• dmbstl

            The NBA to St. Louis ship sailed long ago when the Laurie’s left town after nearly killing the Blues.

          • Andy

            Sadly, I think you are right. If the Blues ever were to leave STL (as has almost happened twice I think) then maybe we could get an NBA squad.

          • john w.

            yeah… maybe we can get the Hawks back!

        • SB

          Don’t forget that St. Louis is home to more than 60,000 Bosnians (and many more immigrants from soccer loving countries). So, I think they can draw plenty from the city before we have to start recruiting the white suburbians.

        • mark

          St. Louis is a soccer town. PERIOD. Andy, get out and stay out of St. Louis city. We don’t need people like you.

          • Andy

            St. Louis is such a huge soccer town that the sport gets coverage almost never. It truly is a great time to be alive.

          • mark

            doesn’t need to be covered to be a popular sport. the most popular sport kids play in STL is soccer. hands down. don’t know where you live.

          • john w.

            That’s because you’re not looking in the right places, you (insert ad hominem attack adjective here). The suffocatingly ignorant mindset that sees only American football, basketball, baseball, or hockey as valid is too excruciating to bear. One can file that alongside the attitudes about urban land development and architecture as well. We can’t get past ourselves because of this suffocating ignorance as displayed by Andy.

        • john w.

          “Plus, soccer is terrible and boring. Never forget that.”

          You’ve just flushed any argumentative credibility you would have otherwise had, right down the toilet.

    • Don

      St Louis is simply not a large enough market to support both a NHL franchise and an NBA franchise along with an NFL team and our Cardinals.

      In any city, the sports dollars are finite, and there is not enough corporate sports dollars in this city to support the high end boxes and seats necessary for the financial health of every major sports franchise.

      This has been talked to death over the years, and unless someone with hundreds of millions of dollars to burn wants nothing more in life than to locate an NBA team in StL, it’s never going to happen, or at least not in the next 20 or 30 years.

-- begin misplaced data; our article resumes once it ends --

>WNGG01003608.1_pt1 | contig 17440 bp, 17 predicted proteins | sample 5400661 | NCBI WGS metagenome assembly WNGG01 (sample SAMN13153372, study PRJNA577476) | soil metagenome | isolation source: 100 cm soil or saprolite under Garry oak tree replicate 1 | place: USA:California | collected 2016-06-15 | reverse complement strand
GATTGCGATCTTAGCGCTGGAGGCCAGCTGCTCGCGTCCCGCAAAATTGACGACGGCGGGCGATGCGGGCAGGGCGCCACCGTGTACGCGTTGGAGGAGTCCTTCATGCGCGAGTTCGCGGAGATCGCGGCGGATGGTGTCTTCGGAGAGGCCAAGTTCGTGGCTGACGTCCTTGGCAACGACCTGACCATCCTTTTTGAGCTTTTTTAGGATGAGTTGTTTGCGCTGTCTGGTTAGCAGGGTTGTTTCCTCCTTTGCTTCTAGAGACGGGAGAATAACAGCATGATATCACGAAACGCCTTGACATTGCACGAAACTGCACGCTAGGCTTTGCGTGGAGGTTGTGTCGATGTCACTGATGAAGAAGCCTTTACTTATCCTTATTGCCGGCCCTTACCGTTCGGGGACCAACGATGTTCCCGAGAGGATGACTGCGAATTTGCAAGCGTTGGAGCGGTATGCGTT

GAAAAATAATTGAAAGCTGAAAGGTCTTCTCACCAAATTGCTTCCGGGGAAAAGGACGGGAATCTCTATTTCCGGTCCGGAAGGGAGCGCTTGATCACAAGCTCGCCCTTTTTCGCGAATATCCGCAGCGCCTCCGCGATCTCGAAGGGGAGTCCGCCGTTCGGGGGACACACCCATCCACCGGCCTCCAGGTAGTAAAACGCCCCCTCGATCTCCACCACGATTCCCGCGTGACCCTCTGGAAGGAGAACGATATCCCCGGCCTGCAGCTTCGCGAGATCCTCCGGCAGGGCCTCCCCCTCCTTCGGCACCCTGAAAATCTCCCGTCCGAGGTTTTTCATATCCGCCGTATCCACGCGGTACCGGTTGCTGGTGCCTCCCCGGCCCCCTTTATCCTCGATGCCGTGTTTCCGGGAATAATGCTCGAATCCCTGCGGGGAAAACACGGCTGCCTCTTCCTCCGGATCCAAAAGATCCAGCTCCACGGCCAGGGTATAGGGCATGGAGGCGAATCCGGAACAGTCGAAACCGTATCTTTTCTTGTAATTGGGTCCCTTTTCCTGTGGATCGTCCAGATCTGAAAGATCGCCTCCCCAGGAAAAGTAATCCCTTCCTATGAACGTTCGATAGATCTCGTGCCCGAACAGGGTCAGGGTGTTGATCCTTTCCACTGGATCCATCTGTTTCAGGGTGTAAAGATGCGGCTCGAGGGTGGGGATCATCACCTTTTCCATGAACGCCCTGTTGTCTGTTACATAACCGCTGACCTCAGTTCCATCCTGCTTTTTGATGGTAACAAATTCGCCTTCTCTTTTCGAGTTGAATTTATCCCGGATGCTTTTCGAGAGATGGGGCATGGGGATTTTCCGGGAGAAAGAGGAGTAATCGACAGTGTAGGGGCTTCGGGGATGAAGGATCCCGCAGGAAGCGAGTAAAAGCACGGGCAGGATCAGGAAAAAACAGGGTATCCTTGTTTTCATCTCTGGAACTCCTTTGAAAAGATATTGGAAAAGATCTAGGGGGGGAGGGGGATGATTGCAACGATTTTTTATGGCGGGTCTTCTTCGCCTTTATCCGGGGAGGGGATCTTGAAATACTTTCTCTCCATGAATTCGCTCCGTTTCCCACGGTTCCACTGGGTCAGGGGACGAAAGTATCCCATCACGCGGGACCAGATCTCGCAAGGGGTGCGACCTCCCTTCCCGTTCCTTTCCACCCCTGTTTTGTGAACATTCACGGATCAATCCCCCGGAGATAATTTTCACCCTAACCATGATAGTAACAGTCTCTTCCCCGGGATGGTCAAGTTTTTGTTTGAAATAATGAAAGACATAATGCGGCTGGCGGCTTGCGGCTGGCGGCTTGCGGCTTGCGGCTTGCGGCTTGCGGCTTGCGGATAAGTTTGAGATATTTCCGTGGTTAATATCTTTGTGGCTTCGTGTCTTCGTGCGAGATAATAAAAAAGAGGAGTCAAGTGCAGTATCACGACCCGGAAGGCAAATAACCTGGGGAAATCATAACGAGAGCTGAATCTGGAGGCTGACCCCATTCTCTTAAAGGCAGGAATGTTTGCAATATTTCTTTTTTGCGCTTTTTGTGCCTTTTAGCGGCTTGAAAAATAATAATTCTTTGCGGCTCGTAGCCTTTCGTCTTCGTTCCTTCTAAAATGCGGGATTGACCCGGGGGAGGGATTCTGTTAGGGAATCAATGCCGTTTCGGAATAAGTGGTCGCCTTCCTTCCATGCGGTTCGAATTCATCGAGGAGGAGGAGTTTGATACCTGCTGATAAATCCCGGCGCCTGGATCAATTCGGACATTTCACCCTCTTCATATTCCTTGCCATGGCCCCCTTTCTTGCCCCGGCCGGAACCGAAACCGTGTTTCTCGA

• dmbstl

      …”very white sport with a very white fanbase”? Generalize much?

      If you want to keep painting with broad white strokes:
      -The Blues play downtown and draw great. You can’t get any whiter than hockey.
      -I don’t believe the Cardinals have an African American on the squad and baseball is a very white fanbase. Yet the Cardinals also play downtown and are one of the best attended teams in baseball.

      • Andy

        Are you going to try and tell me that in the US, the vast majority of people that play/follow soccer are not white?

        As far as the Cards and Blues go, they have been around for a long time. We’re talking about plopping something new which doesn’t have any kind of relevancy to an urban non-white population in an urban, non-white environment. And that makes sense because…reasons?

        • mark

          What about all us immigrants who live in the city! You are a racist if you think that soccer is a white sport. Immigrants in St. Louis largely play soccer.

          • mark

            And no, not all immigrants are white.

        • Kyle Steffen

          Something new? You obviously know nothing about the history of soccer in St. Louis. Al Trost, Ty Keough, Slobo Ilijevski, Pat McBride, Dragan Popovic, Preki…all world-reknowned and always came home to STL. The first event at Kiel Center was a professional soccer game, NOT hockey. The Arena belonged to the Steamers, the Stars played at Busch. This idea that St.Louis is a baseball town was manufactured by Anheuser-Busch and the rednecks followed. Now we have a PBR bar going in downtown.

          • Andy

            “Now we have a PBR bar going in downtown”